“We show them that in life, we have good and bad days, but we have to move forward without waiting for anybody. Jiu-jitsu teaches us that we can continue forward even when things are difficult,” he said.

For kids who have grown up amidst poverty and crime, Rodriguez says that these lessons in moving forward are crucial if they are to grow up to be successful adults.

“Older people are more set in their ways; it’s hard to get them to change the way they’ve been their entire lives. But if a kid learns early on that he can overcome the obstacles he’s faced with, he’s going to grow up having a stronger foundation and be less likely to get mixed up with the wrong crowd.”

The Hey Buddy BJJ program has only been around for a short time, but the kids are already tearing down both small and large obstacles thanks to the lessons that jiu-jitsu teaches them. Sometimes, it comes in the form of executing a perfect takedown when the concept seemed impossible just weeks before. Other times, it comes in the form of a solid handshake and steady eye contact: something that they would have never been confident enough to do before they learned so many important life lessons from their coaches and mentors.

“Because they don’t want to let you down, it makes it easier to hold them accountable. Sometimes, you have to sit them down and say, ‘You’re out of line. I have really high hopes for you, but you need to work with me.’ If you give them the right tools, they’ll surprise you,” said Rodriguez.

The work that Rodriguez and Martins do is truly priceless, but it doesn’t make their wallets any fatter. The donations that fuel the program go towards buying equipment such as mats, gis, and rashguards for the kids, as well as paying tournament entry fees. Thanks to Hey Buddy’s partnership with Cruz CMBT, people who want to support the program can get awesome gear for themselves – including rashguards, t-shirts, and gi patches – while helping to fund the jiu-jitsu journeys of kids in need. But even if getting more jiu-jitsu stuff isn’t in the budget, people can help the cause by sharing Hey Buddy with their friends.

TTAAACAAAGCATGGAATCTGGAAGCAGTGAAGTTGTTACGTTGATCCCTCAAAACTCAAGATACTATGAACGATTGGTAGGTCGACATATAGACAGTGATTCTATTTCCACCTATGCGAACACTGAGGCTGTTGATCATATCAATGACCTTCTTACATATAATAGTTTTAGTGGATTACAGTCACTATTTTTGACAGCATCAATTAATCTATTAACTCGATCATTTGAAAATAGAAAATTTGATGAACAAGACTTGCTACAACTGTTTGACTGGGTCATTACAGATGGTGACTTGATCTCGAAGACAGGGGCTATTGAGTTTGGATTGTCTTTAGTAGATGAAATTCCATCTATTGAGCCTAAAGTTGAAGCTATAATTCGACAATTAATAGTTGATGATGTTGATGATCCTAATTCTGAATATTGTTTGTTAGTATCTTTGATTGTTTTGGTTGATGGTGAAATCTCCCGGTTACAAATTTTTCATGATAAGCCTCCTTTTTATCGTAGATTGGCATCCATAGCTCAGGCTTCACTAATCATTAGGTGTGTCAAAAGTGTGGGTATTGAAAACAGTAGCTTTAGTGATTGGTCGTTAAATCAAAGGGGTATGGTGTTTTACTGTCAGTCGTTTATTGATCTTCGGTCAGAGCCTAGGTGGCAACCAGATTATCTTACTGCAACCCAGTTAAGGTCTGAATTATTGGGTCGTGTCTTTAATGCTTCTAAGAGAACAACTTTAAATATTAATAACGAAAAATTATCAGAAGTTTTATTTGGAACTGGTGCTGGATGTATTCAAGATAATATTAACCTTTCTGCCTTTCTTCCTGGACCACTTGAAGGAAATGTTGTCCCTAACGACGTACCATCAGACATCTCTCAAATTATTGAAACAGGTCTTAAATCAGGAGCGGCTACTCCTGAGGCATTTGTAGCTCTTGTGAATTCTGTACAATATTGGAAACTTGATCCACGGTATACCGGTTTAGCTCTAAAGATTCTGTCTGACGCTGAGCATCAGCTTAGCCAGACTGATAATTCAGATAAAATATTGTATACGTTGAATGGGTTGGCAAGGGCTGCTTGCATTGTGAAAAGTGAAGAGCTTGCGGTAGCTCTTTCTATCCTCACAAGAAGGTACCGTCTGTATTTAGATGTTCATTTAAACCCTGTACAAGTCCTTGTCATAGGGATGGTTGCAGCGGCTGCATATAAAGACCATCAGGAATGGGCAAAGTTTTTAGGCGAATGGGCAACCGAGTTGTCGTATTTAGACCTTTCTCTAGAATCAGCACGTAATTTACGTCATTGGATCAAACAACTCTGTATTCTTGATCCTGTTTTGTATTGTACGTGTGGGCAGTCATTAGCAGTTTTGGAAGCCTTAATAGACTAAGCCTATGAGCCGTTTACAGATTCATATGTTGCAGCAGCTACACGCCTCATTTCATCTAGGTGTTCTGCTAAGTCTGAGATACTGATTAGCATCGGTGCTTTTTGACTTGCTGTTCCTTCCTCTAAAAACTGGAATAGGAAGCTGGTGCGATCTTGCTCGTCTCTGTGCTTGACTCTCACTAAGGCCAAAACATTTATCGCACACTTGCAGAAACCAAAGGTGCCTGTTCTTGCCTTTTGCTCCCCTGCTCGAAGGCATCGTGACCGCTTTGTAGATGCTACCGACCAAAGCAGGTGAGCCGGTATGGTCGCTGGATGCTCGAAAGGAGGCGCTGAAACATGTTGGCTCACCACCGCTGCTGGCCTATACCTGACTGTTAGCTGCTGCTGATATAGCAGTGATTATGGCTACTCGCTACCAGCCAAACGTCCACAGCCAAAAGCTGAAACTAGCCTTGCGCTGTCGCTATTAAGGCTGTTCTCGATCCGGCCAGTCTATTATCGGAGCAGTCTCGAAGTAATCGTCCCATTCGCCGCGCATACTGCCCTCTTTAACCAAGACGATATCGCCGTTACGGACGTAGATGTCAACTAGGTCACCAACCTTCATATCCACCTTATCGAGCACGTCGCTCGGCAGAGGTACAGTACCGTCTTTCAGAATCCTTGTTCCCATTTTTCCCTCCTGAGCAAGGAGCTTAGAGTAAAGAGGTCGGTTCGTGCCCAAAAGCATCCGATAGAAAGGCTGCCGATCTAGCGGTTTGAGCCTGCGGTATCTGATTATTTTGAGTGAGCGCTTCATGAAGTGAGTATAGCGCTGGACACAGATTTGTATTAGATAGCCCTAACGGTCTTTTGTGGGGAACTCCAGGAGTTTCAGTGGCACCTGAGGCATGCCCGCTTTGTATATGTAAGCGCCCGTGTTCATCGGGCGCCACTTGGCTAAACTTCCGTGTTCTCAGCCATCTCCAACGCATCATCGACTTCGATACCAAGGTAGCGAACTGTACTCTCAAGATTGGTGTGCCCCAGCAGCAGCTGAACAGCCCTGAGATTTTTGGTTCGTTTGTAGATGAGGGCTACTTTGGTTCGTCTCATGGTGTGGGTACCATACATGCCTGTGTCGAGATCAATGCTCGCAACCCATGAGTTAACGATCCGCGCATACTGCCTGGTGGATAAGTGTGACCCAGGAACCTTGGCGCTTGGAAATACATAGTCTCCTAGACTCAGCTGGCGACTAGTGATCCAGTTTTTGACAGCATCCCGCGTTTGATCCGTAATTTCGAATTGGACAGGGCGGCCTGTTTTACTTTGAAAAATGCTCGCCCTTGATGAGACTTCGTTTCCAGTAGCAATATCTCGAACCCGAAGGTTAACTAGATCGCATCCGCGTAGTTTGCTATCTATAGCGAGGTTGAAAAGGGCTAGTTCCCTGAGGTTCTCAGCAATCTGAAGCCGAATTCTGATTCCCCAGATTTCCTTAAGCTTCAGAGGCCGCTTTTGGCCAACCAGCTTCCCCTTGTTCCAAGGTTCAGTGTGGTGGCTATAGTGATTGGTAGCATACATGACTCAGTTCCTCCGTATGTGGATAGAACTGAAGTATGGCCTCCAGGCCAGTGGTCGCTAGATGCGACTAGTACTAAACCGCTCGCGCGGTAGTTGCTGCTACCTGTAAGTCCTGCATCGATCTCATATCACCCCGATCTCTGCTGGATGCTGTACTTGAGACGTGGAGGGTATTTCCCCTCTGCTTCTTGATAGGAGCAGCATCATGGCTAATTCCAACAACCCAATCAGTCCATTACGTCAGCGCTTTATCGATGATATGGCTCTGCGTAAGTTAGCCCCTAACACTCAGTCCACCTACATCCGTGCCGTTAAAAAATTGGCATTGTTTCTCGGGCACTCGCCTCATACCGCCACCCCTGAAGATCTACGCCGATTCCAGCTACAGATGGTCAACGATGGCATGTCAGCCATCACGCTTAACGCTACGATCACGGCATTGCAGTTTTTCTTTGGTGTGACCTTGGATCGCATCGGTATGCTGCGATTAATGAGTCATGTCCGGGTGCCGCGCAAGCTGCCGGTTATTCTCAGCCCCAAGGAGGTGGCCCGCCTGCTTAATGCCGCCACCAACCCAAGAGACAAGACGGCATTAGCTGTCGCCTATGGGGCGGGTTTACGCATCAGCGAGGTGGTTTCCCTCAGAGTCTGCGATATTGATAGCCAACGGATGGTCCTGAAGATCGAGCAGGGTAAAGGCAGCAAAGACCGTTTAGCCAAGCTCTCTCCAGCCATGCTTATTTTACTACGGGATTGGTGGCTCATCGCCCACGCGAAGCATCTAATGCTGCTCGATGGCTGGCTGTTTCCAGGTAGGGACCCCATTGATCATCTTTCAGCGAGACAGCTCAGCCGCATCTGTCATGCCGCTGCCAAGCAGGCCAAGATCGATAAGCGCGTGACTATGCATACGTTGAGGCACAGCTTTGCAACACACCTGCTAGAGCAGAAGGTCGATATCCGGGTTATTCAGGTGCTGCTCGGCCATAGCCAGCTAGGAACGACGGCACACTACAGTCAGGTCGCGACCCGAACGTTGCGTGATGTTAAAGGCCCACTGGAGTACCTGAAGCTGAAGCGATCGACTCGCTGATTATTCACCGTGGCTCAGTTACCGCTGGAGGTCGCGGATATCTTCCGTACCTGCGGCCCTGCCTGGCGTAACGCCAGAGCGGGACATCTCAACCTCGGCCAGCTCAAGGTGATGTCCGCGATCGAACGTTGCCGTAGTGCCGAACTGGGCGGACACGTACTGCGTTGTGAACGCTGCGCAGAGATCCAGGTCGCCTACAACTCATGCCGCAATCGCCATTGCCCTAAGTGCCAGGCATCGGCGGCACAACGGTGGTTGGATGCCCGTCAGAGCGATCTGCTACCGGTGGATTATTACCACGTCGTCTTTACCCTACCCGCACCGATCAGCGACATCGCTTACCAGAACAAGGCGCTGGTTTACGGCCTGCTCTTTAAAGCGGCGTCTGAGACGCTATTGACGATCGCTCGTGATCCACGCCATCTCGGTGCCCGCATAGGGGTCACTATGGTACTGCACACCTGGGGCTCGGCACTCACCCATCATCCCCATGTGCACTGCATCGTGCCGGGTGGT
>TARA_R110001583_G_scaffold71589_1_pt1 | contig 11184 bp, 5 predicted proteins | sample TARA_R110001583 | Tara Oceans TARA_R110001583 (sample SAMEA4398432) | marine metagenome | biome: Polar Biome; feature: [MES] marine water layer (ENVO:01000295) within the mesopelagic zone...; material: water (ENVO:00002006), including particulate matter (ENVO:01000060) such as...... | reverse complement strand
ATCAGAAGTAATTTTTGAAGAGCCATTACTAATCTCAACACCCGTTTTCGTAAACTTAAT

“Anything helps,” says Martins. “Some people pay the kids’ tournament entry fees, some donate gis, some share the hashtag on social media. Exposure is very important to helping the program grow, so we’re happy just to see people sharing the page on Facebook.”

Hey Buddy is still very young, but with dozens of kids already staying active in the program, Martins and Rodriguez know that it has potential for growth. While they don’t have any immediate plans for expansion, they’re keeping their options open. The more people get involved, the more likely it is that Hey Buddy will be able to make an impact in other cities around the country.

“The most important thing is to help the kids. That’s what we’re here for,” said Martins. “Now that we have parents and some academy students helping out, we can continue to welcome even more kids and help Hey Buddy continue to grow.”

If you want to help jiu-jitsu change these kids’ lives, head over to the Hey Buddy Facebook and Instagram pages to stay up-to-date with all the cool things the kids and coaches are doing. You’ll also see posts for cool gear whose proceeds go towards the organization, all of which you can buy here.

Thanks to some selfless and dedicated people, Hey Buddy is transforming a community through Brazilian jiu-jitsu one kid at a time. It takes a lot to make something like this possible, but its success is proof that small changes to individual people can create a ripple effect that spreads throughout an entire region. Jiu-jitsu changes lives, sure, but thanks to a program whose very existence is based on friendship and overcoming challenges, it’s taken another step forward in changing the world.